A stopgap release for Christmas 1966, A Collection of Beatles Oldies was The Beatles’ first UK compilation.
The album contained sixteen songs recorded between 1963 and 1966. The only previously-unreleased song was ‘Bad Boy’, which had been recorded on 10 May 1965 for the Capitol Records album Beatles VI. It was included in the new compilation at the request of EMI as an impetus for fans to buy the album.
A Collection of Beatles Oldies was the first time the singles ‘From Me To You’, ‘She Loves You’, ‘I Want To Hold Your Hand’, ‘I Feel Fine’, ‘Day Tripper’, ‘We Can Work It Out’, and ‘Paperback Writer’ had appeared on a UK album.
The only songs on the album not to have been issued as single were ‘Yesterday’ – although it had been the title track of an EP issued on 4 March 1966 – and ‘Michelle’. Both songs had been number ones in other European countries and elsewhere.
The album was released in December 1966, four months after Revolver. At that time The Beatles had just begun working on Sgt Pepper’s Lonely Hearts Club Band, so the compilation was an effort to maintain public interest in the group. There had been much speculation in the press that the band was breaking up, bolstered by John Lennon’s and Paul McCartney’s solo projects (the filming of How I Won The War and the film soundtrack The Family Way respectively), and the group’s decision to stop touring in August 1966.
All four Beatles were considerably angered when these first two album tracks [‘Strawberry Fields Forever’ and ‘Penny Lane’] were snatched from under their noses to be released as a single. Lennon and McCartney considered these to be particularly powerful numbers, which they saw as sturdy cornerstones of their yet-to-be-named album. On EMI’s behalf George Martin had to push The Beatles for a new single. He argued that the record company was already most upset that a fresh album had not been delivered in time for Christmas, forcing the issue of a compilation entitled A Collection of Beatles Oldies, including ‘She Loves You’, ‘From Me To You’, ‘A Hard Day’s Night’ and ‘I Want To Hold Your Hand’. The Beatles disliked the timing of this oldies-but-goldies bundle. They would have preferred to get Sgt Pepper out first to show off their latest stuff before re-warming these early tracks.
John, Paul, George, Ringo & Me
The Beatles had no involvement in A Collection of Beatles Oldies. EMI did, however, arrange new mixes of several of the songs, so that the album could be released in both mono and stereo.
Four mixing sessions, overseen by George Martin, Geoff Emerick, and Peter Bown, took place on 31 October, and 7, 8, and 10 November 1966, for the creation of new stereo mixes of ‘Paperback Writer’, ‘I Want To Hold Your Hand’, ‘She Loves You’, ‘Day Tripper’, and ‘We Can Work It Out’.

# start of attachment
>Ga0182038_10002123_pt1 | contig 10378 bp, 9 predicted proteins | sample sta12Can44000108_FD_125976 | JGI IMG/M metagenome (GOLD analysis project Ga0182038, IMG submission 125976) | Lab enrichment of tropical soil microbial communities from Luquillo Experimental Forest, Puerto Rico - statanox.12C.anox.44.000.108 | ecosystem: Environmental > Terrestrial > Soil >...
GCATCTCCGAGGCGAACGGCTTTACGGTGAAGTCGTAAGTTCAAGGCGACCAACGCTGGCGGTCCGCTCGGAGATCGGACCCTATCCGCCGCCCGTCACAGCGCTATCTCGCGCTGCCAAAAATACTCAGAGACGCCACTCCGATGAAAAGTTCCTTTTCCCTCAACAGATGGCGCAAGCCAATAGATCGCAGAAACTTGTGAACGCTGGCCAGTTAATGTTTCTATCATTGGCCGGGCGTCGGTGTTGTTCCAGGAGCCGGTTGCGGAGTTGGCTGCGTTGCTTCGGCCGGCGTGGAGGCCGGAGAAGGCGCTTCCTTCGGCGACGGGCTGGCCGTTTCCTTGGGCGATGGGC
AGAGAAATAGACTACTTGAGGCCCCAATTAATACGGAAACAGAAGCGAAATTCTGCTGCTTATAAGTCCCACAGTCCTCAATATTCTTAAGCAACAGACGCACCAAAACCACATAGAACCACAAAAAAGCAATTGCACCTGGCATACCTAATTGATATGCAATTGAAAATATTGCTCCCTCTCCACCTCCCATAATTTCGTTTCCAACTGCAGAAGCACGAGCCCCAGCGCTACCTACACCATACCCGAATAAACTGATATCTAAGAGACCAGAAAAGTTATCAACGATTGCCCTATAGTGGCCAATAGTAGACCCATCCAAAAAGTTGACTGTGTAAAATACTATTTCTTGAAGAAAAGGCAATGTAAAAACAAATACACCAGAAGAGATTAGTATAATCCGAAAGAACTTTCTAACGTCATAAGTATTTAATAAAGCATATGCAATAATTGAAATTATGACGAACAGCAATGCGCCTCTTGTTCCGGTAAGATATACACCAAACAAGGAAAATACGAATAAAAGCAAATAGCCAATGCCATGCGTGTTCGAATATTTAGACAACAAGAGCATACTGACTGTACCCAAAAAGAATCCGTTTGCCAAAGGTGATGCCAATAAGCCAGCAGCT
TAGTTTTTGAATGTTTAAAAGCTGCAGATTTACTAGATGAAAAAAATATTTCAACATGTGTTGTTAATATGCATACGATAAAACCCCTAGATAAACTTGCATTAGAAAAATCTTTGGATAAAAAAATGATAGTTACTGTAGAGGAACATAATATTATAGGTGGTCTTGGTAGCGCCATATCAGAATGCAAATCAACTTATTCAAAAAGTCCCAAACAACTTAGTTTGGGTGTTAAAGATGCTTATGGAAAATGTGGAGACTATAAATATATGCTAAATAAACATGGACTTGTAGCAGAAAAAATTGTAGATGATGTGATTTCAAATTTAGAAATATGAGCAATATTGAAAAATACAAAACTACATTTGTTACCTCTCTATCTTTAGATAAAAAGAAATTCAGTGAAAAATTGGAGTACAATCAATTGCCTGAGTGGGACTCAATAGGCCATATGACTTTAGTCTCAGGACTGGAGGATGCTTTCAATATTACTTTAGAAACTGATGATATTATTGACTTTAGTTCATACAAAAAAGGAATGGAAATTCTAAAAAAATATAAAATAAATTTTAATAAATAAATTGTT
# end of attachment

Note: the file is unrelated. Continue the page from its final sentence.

A new mix of ‘This Boy’ was also created in error on 10 November. This was due to a misunderstanding: during a telephone call from EMI’s headquarters at London’s Manchester Square, ‘Bad Boy’ was mistakenly called ‘This Boy’. The error was discovered too late, so the original stereo mix of ‘Bad Boy’ made on 10 May 1965 was used instead. ‘From Me To You’ was also not remixed for the album.
Two new mixes of ‘She Loves You’ were made on 8 November. The original two-track tapes no longer existed, so Emerick created a ‘mock stereo’ version by removing the treble frequencies from the left channel and the bass from the right.
The front cover of A Collection of Beatles Oldies showed a painting by artist David Christian, which had been commissioned by Beatles manager Brian Epstein. It was in the colourfully psychedelic pop-art style which was fashionable at that time.
The rear cover showed a group photograph taken by Robert Whitaker at the Tokyo Hilton in early July 1966.
A Collection of Beatles Oldies was released in the United Kingdom on 9 December 1966. It was issued as Parlophone PMC 7016 (mono) and PCS 7016 (stereo).
The album peaked at number seven on the UK’s Record Retailer chart, which later befcame the official UK Albums Chart. In the Melody Maker sales chart it reached number four. In all it spent 34 weeks on the charts.
A Collection of Beatles Oldies was the first Beatles album to fail to reach number one. At the time Revolver was still selling strongly, and the top seller that Christmas was the soundtrack of The Sound Of Music.
The album was also issued in several European countries, and in 1968 in Australia where it reached number seven in the charts.
A Collection of Beatles Oldies was reissued on the budget label Music For Pleasure, and charted again on several occasions in the 1970s. It was, however, superseded in 1973 by the compilations 1962-1966 (Red Album) and 1967-1970 (Blue Album). It was finally deleted from The Beatles’ catalogue in 1987, at the time when their other albums were reissued on compact disc, and has since been unavailable.